Every girl longs to be found beautiful. And we carry it with us throughout our lives. At 75 years old, we will still want to be admired, sought after, desired, enchanting…
Yet Beth writes, and every woman in America knows, that our inherent beauty has been attacked. Advertising, eating disorders, abnormal models, airbrushing, celebrities, plastic surgery, PORNOGRAPHY… the list makes me sick. Because I know I, and many women I love, have been deeply affected by it.
I will admit on here that I very, very personally and secretly struggle with the most intense self-hatred. I don’t believe this comes anywhere but from Satan (I know that sounds very abrupt and maybe a little off-putting, but I believe it’s the truth; it’s certainly not from God and I definitely don’t have people whispering hateful things in my ear all day). If you asked me one thing on my body that I liked about myself, I would probably answer my eyes… and if you asked me to name a second thing, I wouldn’t have an answer. That is the honest truth. I don’t admit it very much, or at all, to anybody. And therefore, Satan likes to use it very much. So hopefully declaring it on here will help a little.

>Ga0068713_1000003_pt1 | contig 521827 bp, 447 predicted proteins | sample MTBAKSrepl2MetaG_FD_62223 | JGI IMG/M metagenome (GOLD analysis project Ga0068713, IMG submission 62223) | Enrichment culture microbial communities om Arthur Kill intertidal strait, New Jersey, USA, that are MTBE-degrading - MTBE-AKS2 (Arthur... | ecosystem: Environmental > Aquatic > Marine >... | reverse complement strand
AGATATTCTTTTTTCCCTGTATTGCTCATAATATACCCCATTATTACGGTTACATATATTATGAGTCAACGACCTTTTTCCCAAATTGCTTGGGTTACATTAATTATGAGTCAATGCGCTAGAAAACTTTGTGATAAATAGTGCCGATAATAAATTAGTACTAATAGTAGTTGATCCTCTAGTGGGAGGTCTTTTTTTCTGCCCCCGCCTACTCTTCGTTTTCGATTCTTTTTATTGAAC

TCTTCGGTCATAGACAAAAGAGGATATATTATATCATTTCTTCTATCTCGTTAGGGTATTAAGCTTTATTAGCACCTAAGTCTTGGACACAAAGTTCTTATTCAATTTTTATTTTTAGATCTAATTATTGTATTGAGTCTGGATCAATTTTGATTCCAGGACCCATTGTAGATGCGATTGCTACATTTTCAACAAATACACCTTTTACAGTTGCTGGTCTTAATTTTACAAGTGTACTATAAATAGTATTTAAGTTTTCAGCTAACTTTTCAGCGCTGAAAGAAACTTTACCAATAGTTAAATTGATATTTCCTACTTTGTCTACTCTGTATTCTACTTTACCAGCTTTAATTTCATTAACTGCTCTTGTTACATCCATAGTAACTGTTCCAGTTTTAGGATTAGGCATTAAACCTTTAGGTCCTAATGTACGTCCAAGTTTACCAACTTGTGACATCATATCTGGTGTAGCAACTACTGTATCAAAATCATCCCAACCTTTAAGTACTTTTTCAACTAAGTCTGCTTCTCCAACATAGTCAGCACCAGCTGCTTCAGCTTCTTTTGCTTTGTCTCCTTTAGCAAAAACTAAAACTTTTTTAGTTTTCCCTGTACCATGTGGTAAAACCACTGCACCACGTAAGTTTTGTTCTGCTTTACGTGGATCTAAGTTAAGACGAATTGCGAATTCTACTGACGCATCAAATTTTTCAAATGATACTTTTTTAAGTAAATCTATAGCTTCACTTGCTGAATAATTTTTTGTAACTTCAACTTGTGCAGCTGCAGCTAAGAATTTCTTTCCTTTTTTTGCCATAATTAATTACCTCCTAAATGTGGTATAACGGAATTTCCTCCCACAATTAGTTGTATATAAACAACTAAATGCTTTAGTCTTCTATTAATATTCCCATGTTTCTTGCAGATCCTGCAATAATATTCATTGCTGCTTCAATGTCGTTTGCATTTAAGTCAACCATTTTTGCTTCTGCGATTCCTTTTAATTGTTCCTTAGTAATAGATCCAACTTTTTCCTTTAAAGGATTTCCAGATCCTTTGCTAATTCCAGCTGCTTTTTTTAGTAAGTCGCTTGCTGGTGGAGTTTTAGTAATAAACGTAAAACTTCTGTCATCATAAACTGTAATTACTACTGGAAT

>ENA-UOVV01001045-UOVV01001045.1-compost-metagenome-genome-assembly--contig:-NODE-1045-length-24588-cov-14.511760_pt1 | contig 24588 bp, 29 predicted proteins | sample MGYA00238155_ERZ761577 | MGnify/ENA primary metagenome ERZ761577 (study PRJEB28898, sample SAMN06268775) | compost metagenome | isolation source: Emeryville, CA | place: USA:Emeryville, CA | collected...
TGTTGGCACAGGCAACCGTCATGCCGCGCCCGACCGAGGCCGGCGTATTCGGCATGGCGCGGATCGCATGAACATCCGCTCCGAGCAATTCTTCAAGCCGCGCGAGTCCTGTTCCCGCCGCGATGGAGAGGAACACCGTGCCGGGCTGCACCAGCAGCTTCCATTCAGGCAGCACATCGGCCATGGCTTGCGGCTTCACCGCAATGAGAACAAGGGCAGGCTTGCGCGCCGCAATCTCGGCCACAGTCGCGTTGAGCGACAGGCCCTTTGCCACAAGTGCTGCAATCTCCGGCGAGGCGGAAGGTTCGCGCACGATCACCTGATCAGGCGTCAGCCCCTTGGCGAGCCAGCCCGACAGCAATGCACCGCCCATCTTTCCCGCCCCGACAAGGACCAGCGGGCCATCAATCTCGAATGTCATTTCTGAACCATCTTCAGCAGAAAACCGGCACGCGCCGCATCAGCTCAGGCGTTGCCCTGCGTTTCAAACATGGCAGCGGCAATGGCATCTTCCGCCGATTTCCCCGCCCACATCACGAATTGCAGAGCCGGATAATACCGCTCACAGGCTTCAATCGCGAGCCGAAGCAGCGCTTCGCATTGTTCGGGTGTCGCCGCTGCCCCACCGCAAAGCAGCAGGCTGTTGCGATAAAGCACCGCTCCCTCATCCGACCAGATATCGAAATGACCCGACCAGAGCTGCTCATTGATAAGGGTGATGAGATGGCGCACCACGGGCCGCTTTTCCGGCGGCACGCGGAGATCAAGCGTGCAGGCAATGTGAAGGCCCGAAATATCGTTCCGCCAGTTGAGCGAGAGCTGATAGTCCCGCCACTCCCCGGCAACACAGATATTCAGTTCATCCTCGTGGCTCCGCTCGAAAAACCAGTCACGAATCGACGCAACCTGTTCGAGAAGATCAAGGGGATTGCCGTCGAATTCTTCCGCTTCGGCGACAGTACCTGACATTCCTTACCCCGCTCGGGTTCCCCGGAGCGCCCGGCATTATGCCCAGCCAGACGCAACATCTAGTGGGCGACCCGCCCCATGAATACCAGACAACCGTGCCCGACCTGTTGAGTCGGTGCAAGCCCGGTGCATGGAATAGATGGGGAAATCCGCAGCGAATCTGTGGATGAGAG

I spend way too much time thinking about the physical things about me that I hate and wish were different. I don’t believe that I am beautiful. I might feel beautiful for several minutes a year. I know that isn’t healthy, but it feels like I can’t help it! I don’t know if any other women identify with that.
And let me tell you, being in a loving and caring relationship doesn’t fix it. If anything, it intensifies the insecurities. Dayne was not meant to solve that problem for me. God is.
So back to when I did this study this past week… I really struggled with the lesson. Beth tells us to read Song of Songs because it is a reflection of our relationship with God, our ultimate Lover. Well, I believe that, but my feelings of insecurity and unloveliness are SO deep-rooted that I come cynical even to Biblical truth. But she kept pushing it. Song of Songs 2 and 4. She had us list all the terms of endearment in those chapters, and then every phrase that uses the word “beautiful”. I’ll share my answers:
“my darling… my beautiful one… my dove… my bride… my sister… my beautiful one (2x)… how beautiful you are… oh, how beautiful… all beautiful you are”
Imagine if someone kept repeating that to you! I’d at least blush 🙂
Then she had us examine Song of Songs 2:1-2:
Beloved: “I am a rose of Sharon, a lily of the valleys.” Lover: “Like a lily among thorns is my darling among the maidens.”